Delivering top-notch customer service can be even more important for a small business than a large corporation. Small and medium businesses often have little or no money for traditional marketing tools; such as advertising on TV, radio, and billboards. And, business owners with limited time and budgets need to be creative in how they promote their businesses.
The least expensive customer to get is a repeat or recurring customer. Get your customers to keep coming back for more. Even better is when they tell others about their experience and your business grows via word of mouth.
So how do you run your business in a way that makes your customers happy enough to refer you to others? Focusing on six principles is key:
1. Everyone is responsible for customer service
Besides customer-facing staff, everyone in the company has a role in delivering customer service. Whether it is the people ordering raw materials so the manufacturing line can meet deadlines or the payroll ensuring timely payments, every member of the staff has a role in making sure the company runs well and achieves the goal of delivering a good product.
2. Eliminate silos – no one says it is not my job
Silos happen when people in different parts of the business do not talk with each other. They might be aware of a problem, but do not or cannot resolve it since ‘it is not their job.’ We have all probably had the experience of sitting in a restaurant and feeling ignored while everyone around us is receiving a meal. As a customer, you do not care if it is the waiter assigned to your table, another waiter, or the chef who takes your order – you just want a meal. All employees should work together harmoniously with the shared goal of serving you.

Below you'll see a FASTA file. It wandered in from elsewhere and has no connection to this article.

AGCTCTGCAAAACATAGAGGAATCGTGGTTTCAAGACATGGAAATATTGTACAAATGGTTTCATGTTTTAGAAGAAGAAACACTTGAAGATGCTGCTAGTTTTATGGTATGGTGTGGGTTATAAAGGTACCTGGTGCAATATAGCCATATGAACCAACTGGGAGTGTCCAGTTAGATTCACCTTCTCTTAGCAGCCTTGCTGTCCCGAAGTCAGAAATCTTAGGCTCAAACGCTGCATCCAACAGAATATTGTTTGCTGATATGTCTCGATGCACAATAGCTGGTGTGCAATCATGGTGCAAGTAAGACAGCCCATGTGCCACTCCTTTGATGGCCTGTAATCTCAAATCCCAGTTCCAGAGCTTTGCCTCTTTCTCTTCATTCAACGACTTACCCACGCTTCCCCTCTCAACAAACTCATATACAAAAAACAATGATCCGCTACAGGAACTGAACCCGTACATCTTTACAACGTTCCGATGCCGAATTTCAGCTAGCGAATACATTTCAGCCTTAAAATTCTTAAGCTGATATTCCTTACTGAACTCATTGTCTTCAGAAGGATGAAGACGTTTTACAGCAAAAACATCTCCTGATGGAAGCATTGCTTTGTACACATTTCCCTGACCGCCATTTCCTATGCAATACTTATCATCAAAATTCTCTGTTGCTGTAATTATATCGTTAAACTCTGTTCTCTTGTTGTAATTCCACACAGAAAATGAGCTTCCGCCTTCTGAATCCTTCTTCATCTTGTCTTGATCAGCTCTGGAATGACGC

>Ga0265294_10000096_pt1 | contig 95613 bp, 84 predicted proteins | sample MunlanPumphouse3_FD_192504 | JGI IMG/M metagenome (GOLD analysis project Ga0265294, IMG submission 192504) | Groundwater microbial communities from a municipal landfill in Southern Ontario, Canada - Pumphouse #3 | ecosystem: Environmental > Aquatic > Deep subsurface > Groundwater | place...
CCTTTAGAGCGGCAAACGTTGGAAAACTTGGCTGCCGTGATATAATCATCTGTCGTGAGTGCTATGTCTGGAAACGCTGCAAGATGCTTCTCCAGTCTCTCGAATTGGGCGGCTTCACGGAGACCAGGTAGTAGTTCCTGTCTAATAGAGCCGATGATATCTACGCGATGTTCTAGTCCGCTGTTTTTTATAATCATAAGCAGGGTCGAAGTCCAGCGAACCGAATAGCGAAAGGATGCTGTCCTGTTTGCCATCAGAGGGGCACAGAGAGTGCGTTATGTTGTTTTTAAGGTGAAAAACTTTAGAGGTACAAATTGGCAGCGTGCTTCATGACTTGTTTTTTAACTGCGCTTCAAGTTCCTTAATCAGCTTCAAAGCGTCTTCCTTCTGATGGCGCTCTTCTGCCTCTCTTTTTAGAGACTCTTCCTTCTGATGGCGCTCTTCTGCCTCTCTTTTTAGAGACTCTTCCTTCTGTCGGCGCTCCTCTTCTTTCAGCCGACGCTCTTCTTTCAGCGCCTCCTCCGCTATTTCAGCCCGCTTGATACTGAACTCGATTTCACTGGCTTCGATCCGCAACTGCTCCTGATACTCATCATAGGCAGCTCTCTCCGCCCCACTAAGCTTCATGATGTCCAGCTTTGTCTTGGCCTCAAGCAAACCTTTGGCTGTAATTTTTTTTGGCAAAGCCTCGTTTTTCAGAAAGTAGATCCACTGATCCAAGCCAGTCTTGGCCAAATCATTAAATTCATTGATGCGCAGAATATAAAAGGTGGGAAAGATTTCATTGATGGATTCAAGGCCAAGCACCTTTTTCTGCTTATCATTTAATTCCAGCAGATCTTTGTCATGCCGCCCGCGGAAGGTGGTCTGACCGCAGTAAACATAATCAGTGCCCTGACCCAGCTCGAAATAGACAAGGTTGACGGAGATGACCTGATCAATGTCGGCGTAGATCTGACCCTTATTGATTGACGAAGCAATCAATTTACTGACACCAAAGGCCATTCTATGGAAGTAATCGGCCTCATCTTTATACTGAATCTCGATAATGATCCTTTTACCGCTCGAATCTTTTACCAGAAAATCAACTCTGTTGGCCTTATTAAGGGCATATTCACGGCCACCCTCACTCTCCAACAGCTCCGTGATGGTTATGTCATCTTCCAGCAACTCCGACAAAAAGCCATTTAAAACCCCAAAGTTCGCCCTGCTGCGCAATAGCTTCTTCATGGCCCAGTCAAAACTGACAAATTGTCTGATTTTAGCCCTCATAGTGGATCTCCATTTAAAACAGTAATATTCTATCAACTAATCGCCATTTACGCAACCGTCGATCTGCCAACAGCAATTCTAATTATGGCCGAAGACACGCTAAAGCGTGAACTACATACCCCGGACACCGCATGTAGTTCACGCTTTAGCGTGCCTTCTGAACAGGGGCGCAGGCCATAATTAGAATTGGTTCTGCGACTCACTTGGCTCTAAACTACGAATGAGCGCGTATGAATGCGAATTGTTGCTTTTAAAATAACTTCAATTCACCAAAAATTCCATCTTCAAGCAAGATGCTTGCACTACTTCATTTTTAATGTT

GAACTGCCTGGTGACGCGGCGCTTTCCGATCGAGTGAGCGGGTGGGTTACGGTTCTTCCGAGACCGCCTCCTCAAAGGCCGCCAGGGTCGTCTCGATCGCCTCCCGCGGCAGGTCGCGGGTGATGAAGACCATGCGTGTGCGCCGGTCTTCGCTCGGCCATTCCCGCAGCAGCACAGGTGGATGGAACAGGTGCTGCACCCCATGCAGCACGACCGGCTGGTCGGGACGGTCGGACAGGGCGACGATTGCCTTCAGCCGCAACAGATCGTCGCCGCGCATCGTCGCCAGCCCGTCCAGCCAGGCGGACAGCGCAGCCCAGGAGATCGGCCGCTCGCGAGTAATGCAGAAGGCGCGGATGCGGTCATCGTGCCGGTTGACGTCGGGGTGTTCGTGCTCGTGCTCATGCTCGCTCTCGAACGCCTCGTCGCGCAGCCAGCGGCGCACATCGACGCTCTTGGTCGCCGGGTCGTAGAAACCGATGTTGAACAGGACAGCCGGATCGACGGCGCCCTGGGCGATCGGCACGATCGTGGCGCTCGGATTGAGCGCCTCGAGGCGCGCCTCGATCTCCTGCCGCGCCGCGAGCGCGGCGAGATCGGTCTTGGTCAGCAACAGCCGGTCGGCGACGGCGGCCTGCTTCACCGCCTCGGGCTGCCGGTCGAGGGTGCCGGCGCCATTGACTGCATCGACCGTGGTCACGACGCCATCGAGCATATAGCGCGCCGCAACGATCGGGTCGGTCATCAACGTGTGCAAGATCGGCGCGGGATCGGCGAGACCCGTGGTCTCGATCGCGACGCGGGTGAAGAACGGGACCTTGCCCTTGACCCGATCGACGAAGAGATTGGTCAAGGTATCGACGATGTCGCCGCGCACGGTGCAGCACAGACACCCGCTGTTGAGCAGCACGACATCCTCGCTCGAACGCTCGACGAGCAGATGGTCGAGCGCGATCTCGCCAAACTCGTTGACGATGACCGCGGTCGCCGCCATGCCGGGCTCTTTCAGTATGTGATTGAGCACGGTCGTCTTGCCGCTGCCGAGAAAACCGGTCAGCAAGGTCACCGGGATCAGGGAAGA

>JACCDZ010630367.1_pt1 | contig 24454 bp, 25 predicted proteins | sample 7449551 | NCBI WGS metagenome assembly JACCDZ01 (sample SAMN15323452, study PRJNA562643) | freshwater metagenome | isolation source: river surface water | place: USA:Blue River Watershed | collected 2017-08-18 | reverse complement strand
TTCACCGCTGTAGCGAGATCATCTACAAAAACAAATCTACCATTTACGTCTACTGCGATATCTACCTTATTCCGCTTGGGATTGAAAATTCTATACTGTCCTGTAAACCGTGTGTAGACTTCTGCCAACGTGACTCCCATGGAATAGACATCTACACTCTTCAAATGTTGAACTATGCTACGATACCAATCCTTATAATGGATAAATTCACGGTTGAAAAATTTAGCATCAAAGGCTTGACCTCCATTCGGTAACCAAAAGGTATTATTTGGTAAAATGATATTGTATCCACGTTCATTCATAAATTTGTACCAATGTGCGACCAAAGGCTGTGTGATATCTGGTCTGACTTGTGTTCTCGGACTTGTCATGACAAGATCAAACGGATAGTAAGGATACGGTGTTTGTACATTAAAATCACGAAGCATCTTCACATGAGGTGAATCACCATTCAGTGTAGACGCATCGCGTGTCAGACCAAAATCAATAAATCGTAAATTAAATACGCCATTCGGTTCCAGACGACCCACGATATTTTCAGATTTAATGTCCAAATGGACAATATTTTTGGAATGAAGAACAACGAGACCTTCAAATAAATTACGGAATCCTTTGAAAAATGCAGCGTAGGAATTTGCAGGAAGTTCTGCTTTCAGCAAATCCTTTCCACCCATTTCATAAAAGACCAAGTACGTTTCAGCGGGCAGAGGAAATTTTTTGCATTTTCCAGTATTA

3. Give your staff both training and authority
When I opened a small shop, everyone I knew thought I would be so committed to everything being perfect that I would never leave the shop. But I knew I would need a time out. The only way to achieve both objectives of delivering good customer service and taking time off was to ensure my staff knew they were authorized to make decisions. New employees were trained by me or an experienced staff member, and we developed a simple but thorough employee handbook to help them look up things if they forgot or were unsure. Eventually, I was so confident in their ability to run the business that I could go on vacation without the need to check-in for a week or more.
4. Sincerely apologize for mistakes, and make them right!